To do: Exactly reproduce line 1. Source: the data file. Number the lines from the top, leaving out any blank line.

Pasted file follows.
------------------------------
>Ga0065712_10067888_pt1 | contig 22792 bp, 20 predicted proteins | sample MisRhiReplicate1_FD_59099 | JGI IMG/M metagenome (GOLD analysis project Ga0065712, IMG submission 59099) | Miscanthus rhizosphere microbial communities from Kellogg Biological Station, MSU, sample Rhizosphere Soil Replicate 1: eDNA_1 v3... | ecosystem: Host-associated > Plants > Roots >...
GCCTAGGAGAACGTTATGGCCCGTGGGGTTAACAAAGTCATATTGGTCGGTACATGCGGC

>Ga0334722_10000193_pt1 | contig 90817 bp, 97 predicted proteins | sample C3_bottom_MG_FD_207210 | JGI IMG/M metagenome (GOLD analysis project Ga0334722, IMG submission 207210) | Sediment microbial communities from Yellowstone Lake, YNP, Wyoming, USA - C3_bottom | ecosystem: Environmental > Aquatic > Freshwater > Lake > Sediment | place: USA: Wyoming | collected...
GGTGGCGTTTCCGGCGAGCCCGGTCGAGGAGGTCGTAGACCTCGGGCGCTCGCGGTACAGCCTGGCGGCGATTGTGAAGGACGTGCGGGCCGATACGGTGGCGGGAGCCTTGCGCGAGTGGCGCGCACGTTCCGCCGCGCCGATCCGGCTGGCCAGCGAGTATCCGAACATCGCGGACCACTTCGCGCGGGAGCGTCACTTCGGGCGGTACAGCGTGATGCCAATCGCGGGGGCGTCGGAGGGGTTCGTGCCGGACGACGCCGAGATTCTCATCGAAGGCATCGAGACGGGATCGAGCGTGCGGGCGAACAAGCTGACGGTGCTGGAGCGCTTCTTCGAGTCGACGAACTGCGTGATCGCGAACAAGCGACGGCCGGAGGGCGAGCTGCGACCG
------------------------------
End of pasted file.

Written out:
>Ga0065712_10067888_pt1 | contig 22792 bp, 20 predicted proteins | sample MisRhiReplicate1_FD_59099 | JGI IMG/M metagenome (GOLD analysis project Ga0065712, IMG submission 59099) | Miscanthus rhizosphere microbial communities from Kellogg Biological Station, MSU, sample Rhizosphere Soil Replicate 1: eDNA_1 v3... | ecosystem: Host-associated > Plants > Roots >...